Two of the UK’s best-known broadcast journalists found themselves making headlines yesterday after potentially compromising pictures were published in the Sunday Mirror and the People.
Former Independent editor Andrew Marr, who now has his own BBC show, was pictured “getting up close and personal” with a woman at a wrap party for his new series. The picture was taken outside a pub in the street.
He told the Sunday Mirror: “It was an innocent goodbye to my series producer”.
The People reported yesterday that “just days earlier” his BBC colleague Dermot Murnaghan, who also hosts his own news show on Sky TV, was pictured kissing make-up artist Camilla Tew.
The paper reported that the journalist “was seen leaving his £1.5million home for a bike ride and was waved off by his wife of 23 years, Maria”.
Neither mentioned the photographs as they reviewed the Sunday newspapers on their shows yesterday.
Marr, who won a High Court injunction in 2008 to suppress reports of an earlier affair, told the Sunday Mirror: “It was an innocent goodbye to my series producer”.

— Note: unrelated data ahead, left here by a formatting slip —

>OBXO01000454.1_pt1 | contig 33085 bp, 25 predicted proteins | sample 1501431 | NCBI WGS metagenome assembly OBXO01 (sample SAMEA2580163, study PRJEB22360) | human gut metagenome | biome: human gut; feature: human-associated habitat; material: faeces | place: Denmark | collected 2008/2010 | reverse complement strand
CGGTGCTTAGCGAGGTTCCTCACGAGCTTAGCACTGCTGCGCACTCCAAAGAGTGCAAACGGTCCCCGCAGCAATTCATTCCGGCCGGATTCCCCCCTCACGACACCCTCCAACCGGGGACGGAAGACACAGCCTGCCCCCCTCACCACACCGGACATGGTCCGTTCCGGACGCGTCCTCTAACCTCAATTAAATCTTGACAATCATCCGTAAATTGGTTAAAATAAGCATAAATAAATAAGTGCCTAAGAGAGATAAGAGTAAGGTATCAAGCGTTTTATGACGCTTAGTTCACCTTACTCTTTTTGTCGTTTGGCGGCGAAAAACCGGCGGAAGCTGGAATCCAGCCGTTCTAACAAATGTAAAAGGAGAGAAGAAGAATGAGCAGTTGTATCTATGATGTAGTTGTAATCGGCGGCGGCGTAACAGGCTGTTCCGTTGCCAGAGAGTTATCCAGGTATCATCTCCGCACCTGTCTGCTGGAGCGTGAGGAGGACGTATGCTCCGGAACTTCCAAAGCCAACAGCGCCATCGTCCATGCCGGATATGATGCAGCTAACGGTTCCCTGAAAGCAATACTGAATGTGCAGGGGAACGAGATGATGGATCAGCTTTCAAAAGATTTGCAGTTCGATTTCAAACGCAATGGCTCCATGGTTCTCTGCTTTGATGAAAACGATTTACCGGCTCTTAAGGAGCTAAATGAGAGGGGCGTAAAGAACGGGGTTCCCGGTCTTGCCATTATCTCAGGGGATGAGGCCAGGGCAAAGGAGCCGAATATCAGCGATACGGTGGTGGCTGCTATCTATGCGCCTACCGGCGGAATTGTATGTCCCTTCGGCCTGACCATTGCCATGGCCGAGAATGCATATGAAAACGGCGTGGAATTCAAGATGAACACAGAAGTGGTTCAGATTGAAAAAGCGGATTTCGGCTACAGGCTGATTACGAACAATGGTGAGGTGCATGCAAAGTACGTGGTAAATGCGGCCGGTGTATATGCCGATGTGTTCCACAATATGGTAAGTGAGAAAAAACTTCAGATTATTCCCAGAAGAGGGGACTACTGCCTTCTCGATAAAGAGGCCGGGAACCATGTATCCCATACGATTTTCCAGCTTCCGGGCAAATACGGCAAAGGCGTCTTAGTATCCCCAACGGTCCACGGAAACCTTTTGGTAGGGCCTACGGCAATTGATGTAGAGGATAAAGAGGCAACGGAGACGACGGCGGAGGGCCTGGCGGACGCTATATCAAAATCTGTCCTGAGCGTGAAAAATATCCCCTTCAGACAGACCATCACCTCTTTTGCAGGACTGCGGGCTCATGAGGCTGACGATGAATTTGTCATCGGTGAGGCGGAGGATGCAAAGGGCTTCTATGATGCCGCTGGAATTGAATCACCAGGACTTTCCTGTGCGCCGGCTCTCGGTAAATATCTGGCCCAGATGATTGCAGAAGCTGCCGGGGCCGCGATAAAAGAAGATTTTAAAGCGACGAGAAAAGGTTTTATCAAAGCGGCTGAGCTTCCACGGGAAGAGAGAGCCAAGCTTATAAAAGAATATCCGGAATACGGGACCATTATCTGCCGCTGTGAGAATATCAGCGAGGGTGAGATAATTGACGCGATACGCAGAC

The fact that both were pictured in public places makes it less likely that they would have a case for breach of privacy.
The Press Complaints Commission Editors’ Code of Practice states:
i) Everyone is entitled to respect for his or her private and family life, home, health and correspondence, including digital communications.
ii) Editors will be expected to justify intrusions into any individual’s private life without consent. Account will be taken of the complainant’s own public disclosures of information.
iii) It is unacceptable to photograph individuals in private places without their consent. Private places are public or private property where there is a reasonable expectation of privacy.